This finding may be indicative from increased patient requests to self-medicate rather than seek medi­cal guidance. Having a greater understanding of the rea­soning for using antimicrobials without a prescription may be helpful in developing ways to educate the public and change common attitudes and beliefs.
In countries with high rates of resistance and nonpre­scription antibiotic use, a correlation between antimi­crobial use and multidrug-resistant organisms has been shown. In those countries that developed initiatives to curb antimicrobial misuse, the result was a decrease in rates of resistance.
Zapata-Cahafiero and colleagues found that even when pharmacists identified antimi­crobial resistance as a problem, they were still likely to dispense antimicrobials without a prescription.
This may suggest that community antimicrobial stewardship initiatives directed toward pharmacists should not focus solely on reducing resistance rates.
Nonprescription antimicrobial use in the United States is not limited to a certain race or ethnicity, and many pa­tients may still be willing to use antimicrobials without medical guidance. The study by Zoorob and colleagues differs from past studies conducted in the United States, as it is more applicable to the general population.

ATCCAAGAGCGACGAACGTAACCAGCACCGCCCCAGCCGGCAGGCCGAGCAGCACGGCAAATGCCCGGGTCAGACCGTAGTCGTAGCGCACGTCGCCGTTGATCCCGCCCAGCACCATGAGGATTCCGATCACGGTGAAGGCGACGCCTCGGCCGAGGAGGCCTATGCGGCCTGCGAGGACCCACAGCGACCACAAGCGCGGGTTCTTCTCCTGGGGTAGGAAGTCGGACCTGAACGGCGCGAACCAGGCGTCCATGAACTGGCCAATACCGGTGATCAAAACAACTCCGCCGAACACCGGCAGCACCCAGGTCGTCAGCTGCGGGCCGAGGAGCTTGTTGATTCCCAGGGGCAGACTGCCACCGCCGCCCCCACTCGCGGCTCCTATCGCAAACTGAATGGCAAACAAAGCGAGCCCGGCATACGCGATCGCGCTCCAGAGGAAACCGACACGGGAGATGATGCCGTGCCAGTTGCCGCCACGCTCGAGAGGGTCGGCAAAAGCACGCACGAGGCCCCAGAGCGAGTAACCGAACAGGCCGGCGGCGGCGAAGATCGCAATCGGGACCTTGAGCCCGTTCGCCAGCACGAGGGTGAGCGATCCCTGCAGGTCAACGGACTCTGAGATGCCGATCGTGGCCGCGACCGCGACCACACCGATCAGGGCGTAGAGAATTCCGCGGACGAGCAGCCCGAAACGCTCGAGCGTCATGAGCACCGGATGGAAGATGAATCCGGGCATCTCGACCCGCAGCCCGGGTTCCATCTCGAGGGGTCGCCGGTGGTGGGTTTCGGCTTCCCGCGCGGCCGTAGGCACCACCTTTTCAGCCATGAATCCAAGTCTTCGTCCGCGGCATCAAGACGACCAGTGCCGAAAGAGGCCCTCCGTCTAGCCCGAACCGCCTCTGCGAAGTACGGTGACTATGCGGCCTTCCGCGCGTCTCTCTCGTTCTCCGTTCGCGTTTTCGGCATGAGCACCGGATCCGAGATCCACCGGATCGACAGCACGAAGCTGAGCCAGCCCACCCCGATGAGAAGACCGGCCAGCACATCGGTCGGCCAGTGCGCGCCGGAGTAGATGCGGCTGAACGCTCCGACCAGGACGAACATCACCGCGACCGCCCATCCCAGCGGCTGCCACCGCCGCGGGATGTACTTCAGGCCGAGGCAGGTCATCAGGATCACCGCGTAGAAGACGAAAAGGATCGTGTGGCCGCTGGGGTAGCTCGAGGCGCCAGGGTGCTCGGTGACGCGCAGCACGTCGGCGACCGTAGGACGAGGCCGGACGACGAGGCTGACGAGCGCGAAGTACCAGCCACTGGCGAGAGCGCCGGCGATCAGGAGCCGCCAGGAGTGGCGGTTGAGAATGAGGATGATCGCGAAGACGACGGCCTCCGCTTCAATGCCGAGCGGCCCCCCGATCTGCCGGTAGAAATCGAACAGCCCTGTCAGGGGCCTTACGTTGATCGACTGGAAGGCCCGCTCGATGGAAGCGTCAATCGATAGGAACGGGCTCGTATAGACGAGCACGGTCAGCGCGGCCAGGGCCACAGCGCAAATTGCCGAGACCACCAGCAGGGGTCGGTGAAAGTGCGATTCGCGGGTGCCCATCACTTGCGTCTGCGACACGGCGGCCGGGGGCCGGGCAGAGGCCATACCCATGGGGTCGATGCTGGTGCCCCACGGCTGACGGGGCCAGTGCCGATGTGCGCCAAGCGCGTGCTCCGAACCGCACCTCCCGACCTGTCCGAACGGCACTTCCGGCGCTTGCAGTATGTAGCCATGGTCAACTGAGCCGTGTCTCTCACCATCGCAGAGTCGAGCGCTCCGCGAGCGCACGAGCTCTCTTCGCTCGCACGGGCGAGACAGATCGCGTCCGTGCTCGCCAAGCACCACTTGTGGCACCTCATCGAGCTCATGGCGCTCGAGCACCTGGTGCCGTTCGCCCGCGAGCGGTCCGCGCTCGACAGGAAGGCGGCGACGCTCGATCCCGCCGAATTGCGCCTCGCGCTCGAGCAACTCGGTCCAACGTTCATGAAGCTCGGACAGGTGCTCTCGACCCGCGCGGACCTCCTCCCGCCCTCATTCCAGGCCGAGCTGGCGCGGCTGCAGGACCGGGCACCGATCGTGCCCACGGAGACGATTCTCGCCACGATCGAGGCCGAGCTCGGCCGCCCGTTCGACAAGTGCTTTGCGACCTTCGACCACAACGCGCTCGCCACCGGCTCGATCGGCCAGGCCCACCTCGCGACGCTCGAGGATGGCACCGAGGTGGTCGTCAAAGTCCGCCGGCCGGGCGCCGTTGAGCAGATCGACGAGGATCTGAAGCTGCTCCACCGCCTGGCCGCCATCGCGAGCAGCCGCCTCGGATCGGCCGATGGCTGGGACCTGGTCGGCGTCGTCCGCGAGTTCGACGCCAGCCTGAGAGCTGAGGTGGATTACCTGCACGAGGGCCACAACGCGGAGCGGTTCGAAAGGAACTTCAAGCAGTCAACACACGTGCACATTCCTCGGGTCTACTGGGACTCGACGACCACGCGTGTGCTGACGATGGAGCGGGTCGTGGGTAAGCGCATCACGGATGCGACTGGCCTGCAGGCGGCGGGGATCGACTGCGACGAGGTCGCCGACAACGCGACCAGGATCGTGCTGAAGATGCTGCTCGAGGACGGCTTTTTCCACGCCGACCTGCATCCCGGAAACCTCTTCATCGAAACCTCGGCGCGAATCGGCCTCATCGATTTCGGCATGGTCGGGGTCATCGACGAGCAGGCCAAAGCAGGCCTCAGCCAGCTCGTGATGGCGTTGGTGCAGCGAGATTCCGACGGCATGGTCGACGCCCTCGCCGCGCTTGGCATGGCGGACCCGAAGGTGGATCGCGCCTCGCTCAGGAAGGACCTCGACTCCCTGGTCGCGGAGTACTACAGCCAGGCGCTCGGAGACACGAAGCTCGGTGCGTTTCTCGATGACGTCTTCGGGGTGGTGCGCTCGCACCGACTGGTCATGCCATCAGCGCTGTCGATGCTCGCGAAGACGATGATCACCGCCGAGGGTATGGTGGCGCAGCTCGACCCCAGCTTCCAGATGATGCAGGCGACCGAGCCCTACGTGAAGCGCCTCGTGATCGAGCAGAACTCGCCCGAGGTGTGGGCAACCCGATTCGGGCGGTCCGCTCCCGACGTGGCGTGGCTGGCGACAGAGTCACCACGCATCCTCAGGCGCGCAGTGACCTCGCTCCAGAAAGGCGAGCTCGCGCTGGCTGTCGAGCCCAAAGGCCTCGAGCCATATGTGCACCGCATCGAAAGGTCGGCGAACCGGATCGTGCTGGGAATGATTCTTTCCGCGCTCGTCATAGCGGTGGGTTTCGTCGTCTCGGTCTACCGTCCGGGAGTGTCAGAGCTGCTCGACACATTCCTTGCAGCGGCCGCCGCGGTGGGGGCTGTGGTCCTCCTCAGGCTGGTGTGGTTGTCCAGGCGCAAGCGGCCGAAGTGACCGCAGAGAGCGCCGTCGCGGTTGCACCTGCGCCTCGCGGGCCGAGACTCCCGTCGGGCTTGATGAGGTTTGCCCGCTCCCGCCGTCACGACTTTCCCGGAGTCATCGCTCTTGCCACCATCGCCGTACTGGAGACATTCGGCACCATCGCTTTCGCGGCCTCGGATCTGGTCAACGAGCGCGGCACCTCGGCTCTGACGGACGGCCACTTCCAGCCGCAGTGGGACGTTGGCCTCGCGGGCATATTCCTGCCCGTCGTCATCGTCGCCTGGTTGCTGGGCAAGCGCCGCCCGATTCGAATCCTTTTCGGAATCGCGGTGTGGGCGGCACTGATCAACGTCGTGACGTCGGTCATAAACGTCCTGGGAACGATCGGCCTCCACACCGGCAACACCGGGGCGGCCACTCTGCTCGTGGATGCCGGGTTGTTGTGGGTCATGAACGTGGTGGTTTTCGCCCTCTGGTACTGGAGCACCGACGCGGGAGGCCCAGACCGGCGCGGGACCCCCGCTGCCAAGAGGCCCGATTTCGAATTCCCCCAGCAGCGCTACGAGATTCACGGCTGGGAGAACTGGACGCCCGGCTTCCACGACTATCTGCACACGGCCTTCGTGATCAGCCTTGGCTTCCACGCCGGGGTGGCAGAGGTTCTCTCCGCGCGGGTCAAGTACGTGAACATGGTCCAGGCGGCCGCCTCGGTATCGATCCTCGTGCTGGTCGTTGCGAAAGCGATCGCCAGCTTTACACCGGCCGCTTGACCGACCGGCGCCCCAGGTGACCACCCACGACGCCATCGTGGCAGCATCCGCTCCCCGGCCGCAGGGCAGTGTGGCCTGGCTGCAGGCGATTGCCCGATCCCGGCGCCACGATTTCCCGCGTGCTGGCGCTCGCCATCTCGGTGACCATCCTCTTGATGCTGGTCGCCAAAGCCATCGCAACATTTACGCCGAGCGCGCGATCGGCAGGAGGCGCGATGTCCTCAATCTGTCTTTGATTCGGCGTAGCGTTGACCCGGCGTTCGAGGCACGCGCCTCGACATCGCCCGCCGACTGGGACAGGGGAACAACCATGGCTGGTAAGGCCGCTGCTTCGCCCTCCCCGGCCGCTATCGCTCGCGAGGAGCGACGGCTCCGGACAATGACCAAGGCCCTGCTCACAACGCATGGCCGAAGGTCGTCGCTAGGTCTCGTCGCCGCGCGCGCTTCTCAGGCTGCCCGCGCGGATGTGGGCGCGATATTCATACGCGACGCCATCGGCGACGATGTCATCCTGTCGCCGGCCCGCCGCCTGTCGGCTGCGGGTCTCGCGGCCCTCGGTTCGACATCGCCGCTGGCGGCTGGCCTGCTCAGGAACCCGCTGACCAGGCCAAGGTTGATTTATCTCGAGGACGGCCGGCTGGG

The actual number of patients who used, were willing to use, or who have antibiotics stored at home may actually be higher than reported in this study, as surveys may un­derestimate the problem. Patients may want to answer what they believe is correct when they are in the pres­ence of medical professionals, and respondents may be subject to recall bias.
It is evident that there is a need for greater commu­nity antimicrobial stewardship. Typically, these move­ments have targeted changing prescribing practices of the medical community and educating the public.
The findings from Zoorob and colleagues indicate that community stewardship initiatives should include em­phasis on preventing self-medication with antimicro­bials and reducing dispensing without a prescription. Community antimicrobial stewardship initiatives for pharmacists should not just focus on the importance of reducing resistance rates, given that some pharmacists may be aware of this and do not see it is a discouraging factor.
Important educational points for pharmacists should focus on patient safety and the legal aspects of dispensing without prescriptions. Education for the public should emphasize safe antimicrobial practices and focus on changing current attitudes and beliefs re­garding the use of nonprescription antimicrobials.
Alexandra Hanretty, PharmD, is a PGY2 resident in infectious diseases pharmacy at Temple University. She completed a pharmacy practice residency at the University of San Francisco Medical Center. She received her PharmD from Temple University School of Pharmacy and bachelor of science degree from Syracuse University.
Jason C. Gallagher, PharmD, FCCP, FIDSA, BCPS, is clinical professor at Temple University School of Pharmacy and clinical pharmacy specialist in infectious diseases at Temple University Hospital, both in Philadelphia. He also is the director of the PGY2 Residency in Infectious Diseases Pharmacy at Temple.